09 June 2010
It's time to start taking a look at Bama's football players again. As has been the case in past years, I'll start with the seniors, and gradually make my way down through the classes. That will culminate with a look at the incoming guys after they've had a practice or two at the Capstone.
Up first in the senior class:
Earl Alexander - WR - 6-4 - 212 - Phenix City, AL - Central High School
Earl's career at Alabama should be the cautionary tale for every Bama fan that wants to see a backup quarterback change positions. Before Star Jackson headed to Georgia State, it was a routine thing to see folks talking about moving him to wide receiver or safety, as though it was a simple thing for a kid to change positions.
Earl never played quarterback at Alabama, but he spent his entire prep career at the position, and his transition to wide receiver has simply never materialized in the way that everyone would have liked. Injuries have played a major part in that, but it also took him nearly two seasons to simply learn the position.
Earl is a good kid who never wavered on his decision to come to Alabama, despite being offered the chance to play quarterback at some other places. But the bottom line is that in 39 career games he has just 16 receptions for 113 yards. He's never scored a touchdown.
He has developed into a really nice downfield blocker, which is something that the entire Tide receiving corps can boast. Lots of Bama fans have had critical things to say about receivers coach Curt Cignetti, but they seem to forget that he's teaching that aspect of the game, as well. Earl is a constant on third and short plays for the Tide, though, and his blocking is the primary reason for that.
You really can't discuss Earl's career without discussing injuries, either. He's never had a major injury, but simply can't seem stay healthy enough to practice daily. Whether it's a sprained ankle or a strained muscle, Earl is frequently practicing in a black no contact jersey. It was going to be a difficult transition to the receiver position to begin with, but a bunch of days of practicing without contact has made it even more difficult.
It's clear that Earl is a good athlete. The fact that he signed with the Tide as a QB and has made an on-field contribution at another position is a testament to that. The bottom line, though, is that he isn't an elite athlete, and it has reached a point where that's a requirement for success at the position in the SEC.
The hope is that Earl can have a Matt Caddell like senior season where he triples his career numbers in one year. The fear is that he'll have a year more like Mike McCoy, where we simply get more of the same.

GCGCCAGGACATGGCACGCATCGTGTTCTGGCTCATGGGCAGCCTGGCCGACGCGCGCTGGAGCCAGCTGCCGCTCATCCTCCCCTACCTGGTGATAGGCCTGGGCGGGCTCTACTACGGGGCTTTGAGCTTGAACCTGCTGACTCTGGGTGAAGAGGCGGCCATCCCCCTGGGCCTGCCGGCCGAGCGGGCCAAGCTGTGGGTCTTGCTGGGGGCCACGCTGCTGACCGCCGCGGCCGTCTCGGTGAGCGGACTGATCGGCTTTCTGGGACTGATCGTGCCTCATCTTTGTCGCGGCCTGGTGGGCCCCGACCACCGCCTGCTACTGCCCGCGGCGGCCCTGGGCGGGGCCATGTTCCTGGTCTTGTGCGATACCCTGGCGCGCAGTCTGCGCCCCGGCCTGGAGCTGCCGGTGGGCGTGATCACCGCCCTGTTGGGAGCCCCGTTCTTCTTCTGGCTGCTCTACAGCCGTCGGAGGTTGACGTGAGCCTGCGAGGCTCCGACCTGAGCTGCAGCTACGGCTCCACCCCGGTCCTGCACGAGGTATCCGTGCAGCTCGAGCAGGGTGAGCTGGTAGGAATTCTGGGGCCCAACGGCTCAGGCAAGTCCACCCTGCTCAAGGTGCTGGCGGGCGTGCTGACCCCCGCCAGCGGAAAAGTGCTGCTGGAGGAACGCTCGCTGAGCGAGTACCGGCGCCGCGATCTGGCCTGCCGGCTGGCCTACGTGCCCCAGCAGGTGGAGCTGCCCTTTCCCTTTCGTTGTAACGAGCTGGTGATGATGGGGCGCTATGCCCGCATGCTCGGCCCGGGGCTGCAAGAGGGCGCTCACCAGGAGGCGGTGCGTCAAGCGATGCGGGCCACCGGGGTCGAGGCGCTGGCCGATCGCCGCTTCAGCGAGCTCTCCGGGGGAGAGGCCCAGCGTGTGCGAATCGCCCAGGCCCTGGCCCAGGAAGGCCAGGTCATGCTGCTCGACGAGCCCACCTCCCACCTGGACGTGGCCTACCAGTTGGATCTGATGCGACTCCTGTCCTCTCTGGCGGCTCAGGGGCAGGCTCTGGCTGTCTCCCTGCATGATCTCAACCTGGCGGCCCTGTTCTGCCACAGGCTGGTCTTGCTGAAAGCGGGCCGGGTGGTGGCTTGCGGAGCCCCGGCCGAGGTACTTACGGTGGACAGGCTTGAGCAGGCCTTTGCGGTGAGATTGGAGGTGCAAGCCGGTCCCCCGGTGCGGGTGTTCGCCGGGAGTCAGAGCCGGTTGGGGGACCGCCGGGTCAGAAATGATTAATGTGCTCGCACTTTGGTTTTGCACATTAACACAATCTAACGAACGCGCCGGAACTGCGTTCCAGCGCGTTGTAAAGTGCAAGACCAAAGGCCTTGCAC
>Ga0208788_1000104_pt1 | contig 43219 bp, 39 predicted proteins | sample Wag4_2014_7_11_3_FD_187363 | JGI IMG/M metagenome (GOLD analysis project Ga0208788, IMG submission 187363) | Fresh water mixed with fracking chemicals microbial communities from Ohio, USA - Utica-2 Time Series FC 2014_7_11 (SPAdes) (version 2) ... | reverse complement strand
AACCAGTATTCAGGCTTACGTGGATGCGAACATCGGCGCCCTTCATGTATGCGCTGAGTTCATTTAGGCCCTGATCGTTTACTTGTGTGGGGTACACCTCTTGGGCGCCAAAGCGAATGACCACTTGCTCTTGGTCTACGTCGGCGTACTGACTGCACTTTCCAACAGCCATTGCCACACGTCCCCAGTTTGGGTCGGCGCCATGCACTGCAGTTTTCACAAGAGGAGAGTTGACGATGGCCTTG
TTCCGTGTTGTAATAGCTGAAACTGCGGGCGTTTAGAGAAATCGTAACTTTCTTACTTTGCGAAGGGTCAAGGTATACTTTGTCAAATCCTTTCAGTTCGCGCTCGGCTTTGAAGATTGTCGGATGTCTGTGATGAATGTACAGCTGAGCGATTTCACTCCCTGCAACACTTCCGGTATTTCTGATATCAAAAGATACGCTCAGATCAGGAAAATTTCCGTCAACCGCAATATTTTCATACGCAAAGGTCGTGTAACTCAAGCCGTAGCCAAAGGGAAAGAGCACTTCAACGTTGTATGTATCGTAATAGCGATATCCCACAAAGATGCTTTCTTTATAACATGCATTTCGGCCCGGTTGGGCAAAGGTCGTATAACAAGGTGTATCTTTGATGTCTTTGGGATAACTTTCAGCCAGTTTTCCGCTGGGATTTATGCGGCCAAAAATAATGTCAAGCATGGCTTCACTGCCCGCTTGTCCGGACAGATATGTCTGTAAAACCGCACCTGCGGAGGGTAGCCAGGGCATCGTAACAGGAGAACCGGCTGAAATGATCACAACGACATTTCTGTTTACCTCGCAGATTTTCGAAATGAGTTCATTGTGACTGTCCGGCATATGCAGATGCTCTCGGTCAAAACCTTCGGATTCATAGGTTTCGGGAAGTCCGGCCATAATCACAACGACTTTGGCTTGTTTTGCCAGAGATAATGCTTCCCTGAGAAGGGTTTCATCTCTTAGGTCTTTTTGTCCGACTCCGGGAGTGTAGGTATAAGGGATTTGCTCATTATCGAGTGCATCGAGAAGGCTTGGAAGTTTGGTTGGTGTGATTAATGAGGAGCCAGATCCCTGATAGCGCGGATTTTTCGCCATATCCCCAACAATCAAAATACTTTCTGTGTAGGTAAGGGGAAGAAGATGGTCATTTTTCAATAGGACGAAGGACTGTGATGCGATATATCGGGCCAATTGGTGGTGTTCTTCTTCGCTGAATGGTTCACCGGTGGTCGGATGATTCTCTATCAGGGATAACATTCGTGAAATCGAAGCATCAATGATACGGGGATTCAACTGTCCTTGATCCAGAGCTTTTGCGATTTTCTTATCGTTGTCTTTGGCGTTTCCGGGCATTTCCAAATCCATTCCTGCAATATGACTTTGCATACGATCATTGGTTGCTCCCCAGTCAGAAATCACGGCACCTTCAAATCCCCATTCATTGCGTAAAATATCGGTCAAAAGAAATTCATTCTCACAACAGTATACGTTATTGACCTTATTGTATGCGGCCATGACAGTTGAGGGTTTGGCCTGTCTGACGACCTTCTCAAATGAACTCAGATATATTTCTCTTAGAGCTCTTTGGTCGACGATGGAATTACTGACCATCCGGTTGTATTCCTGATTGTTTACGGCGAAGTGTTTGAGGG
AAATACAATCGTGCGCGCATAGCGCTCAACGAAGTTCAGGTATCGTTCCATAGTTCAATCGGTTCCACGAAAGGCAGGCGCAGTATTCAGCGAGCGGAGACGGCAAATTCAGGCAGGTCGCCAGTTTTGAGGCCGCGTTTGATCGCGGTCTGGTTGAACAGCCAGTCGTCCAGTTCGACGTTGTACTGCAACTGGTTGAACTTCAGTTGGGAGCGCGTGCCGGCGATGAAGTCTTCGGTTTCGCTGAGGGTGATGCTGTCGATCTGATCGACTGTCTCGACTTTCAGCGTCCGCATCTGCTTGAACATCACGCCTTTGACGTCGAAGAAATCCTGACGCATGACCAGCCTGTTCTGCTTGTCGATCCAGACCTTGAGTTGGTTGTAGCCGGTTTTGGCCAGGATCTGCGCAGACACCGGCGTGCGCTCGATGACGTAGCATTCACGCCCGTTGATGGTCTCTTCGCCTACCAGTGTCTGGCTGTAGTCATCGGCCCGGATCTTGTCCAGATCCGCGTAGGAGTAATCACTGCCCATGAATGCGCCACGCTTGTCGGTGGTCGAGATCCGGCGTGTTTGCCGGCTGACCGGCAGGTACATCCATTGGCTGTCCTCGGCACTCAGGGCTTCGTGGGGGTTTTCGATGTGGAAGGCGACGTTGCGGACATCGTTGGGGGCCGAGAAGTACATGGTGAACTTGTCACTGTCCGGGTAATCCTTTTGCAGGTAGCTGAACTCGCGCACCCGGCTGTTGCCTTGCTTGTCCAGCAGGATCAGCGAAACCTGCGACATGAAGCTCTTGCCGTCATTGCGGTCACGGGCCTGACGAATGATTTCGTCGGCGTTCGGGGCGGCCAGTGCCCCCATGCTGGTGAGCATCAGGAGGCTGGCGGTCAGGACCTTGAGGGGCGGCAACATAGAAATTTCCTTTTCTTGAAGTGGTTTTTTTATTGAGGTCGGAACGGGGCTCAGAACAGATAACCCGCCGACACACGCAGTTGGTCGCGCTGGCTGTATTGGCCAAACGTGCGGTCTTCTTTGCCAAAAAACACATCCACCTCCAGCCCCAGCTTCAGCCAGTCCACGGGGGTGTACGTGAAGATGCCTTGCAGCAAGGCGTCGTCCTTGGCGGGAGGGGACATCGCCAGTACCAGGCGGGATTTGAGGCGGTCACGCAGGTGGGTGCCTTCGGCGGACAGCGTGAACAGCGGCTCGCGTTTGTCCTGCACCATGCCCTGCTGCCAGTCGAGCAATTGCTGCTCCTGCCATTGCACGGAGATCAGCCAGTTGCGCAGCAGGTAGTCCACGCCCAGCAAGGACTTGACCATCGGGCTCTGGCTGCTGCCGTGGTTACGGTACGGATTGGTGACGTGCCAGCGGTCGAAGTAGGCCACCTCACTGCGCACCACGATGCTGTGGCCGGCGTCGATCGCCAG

He's going to play, and he's probably going to play a good bit, simply because of his blocking ability. Bama is going to have to a play a lot more people in 2010 than it did in 2009, simply because of the way the schedule plays out - in case you haven't heard, Bama plays six opponents who will be coming off of a bye week.
That's going to make it even more important that Bama's second tier players be ready to contribute when they are called upon. Earl has the experience necessary to go three weeks without seeing a pass, and then be expected to catch a critical third down. You might not be able to expect that from a freshman, but a senior who has 40 games under his belt should be able to accomplish that.
Earl's problem has never been hands, but more the ability to consistently get open. The time he's missed in practice due to injuries has certainly been a major part of that, and it will be critical for him to be as healthy as possible.
If he is healthy when fall camp opens, look for him to run second string behind Julio Jones at the X position. He's still considerably ahead of younger guys like Michael Bowman and Kevin Norwood, but if he's still having injury problems, that gap will close quickly. If he is able to remain in that #2 spot, then he should easily surpass his 2009 reception total (4).
If he's unable to remain healthy over the summer... well, there might be a medical hardship in his future. I'm not expecting it, but it also wouldn't totally surprise me. Bama only has 11 seniors, so the coaches will likely try to hang on to as many as possible.
Which brings me to the other aspect of Earl's 2010 season - leadership. As a former quarterback, Earl has leadership experience. And while he's not made a huge statistical contribution in his career, Earl has been a solid leader for the Tide. When guys that get a lot of playing time, but not a lot of highlight opportunities continue to work hard in practice, it sends a clear message to the younger guys.
In throwing out all of the "ifs", look for Earl to open fall camp behind Julio at the X, and get a lot of playing time during the middle part of the schedule when the Tide is dealing with several consecutive opponents who are coming off of bye weeks. Also look for the staff to try to get him involved in the San Jose State game. A nice first game could help him build the type of confidence that could propel him to a Caddell-like senior season.
Up next - Bama's starting left tackle James Carpenter.
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